LOS ANGELES (AFP) - Hollywood stars have chorused support for Hillary Clinton's US presidential campaign, indicating Tinseltown will be firmly behind the former first lady as she targets the White House.
Within hours of Clinton confirming her plans to stand in 2016, celebrities including Jennifer Lopez, Scarlett Johansson and Magic Johnson gave a stamp of approval to her bid to become the first female commander-in-chief.
"I'm very excited by the news," singer Jennifer Lopez was quoted as saying by Eonline at Sunday's MTV Movie Awards in Los Angeles. "I think it's time for a woman (president)."
Basketball legend Johnson, a staunch Democrat, meanwhile took to Twitter to give his support.
"I feel @HillaryClinton will be a great President for the American people and she will make sure that everyone has a voice!" Johnson said.
"@HillaryClinton will fight for the poor, middle class and embrace young people!"
Actress Johansson meanwhile suggested Clinton would be battle-hardened and more prepared for a second tilt at the White House following her bruising battle with Barack Obama for the Democratic ticket in 2008.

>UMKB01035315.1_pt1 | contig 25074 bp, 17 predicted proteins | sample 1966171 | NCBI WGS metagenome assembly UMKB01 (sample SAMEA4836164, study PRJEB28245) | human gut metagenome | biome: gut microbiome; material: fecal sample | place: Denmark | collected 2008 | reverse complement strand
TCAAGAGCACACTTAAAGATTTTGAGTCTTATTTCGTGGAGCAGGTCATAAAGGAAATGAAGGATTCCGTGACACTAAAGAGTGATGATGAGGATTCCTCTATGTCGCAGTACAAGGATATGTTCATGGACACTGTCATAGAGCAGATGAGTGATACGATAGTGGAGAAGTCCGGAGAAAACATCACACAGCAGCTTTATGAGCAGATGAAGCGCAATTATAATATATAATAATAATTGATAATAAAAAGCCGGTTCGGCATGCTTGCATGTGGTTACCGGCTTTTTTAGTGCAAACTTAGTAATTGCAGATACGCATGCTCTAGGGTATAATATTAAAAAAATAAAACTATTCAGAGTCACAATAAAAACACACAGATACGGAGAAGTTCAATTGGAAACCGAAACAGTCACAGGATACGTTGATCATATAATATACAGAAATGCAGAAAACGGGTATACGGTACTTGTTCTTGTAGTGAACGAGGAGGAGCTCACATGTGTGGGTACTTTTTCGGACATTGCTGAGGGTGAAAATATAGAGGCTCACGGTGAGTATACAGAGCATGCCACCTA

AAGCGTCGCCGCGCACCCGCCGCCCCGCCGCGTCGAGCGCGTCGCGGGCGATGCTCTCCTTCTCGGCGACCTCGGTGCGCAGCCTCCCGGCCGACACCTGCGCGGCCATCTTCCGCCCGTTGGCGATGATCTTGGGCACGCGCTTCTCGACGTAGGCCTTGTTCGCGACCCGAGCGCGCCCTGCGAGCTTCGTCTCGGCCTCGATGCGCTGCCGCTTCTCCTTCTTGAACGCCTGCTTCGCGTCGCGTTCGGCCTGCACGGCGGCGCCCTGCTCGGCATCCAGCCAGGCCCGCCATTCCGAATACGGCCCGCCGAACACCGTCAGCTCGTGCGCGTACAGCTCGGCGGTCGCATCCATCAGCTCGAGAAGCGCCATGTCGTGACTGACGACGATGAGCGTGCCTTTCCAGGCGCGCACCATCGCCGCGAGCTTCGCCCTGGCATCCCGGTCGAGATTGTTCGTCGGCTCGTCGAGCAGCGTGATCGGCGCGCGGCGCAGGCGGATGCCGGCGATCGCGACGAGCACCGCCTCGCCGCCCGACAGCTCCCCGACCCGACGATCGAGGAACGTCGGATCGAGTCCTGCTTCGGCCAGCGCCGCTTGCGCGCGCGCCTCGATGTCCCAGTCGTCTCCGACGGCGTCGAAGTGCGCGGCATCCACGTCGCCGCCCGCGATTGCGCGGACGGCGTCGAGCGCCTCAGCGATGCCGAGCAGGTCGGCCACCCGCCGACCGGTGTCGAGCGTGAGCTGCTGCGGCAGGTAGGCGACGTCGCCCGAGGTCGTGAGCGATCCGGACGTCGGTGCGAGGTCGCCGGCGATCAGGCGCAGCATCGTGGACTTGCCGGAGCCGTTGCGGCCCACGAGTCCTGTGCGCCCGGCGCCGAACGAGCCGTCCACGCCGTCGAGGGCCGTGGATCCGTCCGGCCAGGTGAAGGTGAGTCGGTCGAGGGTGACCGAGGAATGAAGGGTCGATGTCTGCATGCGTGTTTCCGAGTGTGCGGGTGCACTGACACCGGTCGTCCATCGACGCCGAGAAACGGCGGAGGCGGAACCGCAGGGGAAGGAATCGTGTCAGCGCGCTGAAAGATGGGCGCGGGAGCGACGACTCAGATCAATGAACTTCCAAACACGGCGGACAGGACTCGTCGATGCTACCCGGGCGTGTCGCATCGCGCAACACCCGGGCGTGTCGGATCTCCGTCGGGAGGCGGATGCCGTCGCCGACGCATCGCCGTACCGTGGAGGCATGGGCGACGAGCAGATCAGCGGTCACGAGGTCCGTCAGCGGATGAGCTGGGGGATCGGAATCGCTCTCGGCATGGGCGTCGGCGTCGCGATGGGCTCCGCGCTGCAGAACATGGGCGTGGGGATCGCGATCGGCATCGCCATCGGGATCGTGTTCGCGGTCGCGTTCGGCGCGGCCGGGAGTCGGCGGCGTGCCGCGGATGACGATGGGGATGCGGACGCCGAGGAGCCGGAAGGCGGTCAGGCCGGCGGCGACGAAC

"It's very exciting to see Hillary," Johansson said. "Now is the right time. She needed to get through what she did to get to this point to run again. Now she's ready for it.
"I think she's a very good politician," Johansson told an Access Hollywood reporter at Sunday's MTV Movie Awards.
Lena Dunham, creator and star of HBO's hit series Girls posted an image of Clinton on Instagram scrutinising a cellphone.
"This is Hillary reading a text from me that says 'with you every step of the way, gurl' #mypresident," Dunham wrote above the photo.
Actress America Ferrera, best known as the star of the sitcom Ugly Betty posted a picture on Twitter of her campaigning for Clinton in 2008.
"I believed in her then, I believe in her now. @HillaryClinton #mypresident," she added.
Uzo Aduba, one of the stars of award-winning Netflix series Orange is the New Black, opted for a one-word message of support, with a Twitter message reading simply: "Hillary."
Singer-songwriter Carole King was similarly sparing in a tweeted message, responding to Clinton's announcement with the reply: "I'm in."
While support of Hollywood and entertainment industry power players are an important source of campaign fundraising, surveys have shown that the backing of celebrities holds little sway over the the way Americans vote.
A 2012 poll for CBS News and Vanity Fair reported that 89 per cent of respondents said the celebrity endorsement of a particular candidate made no difference to them when it came to voting.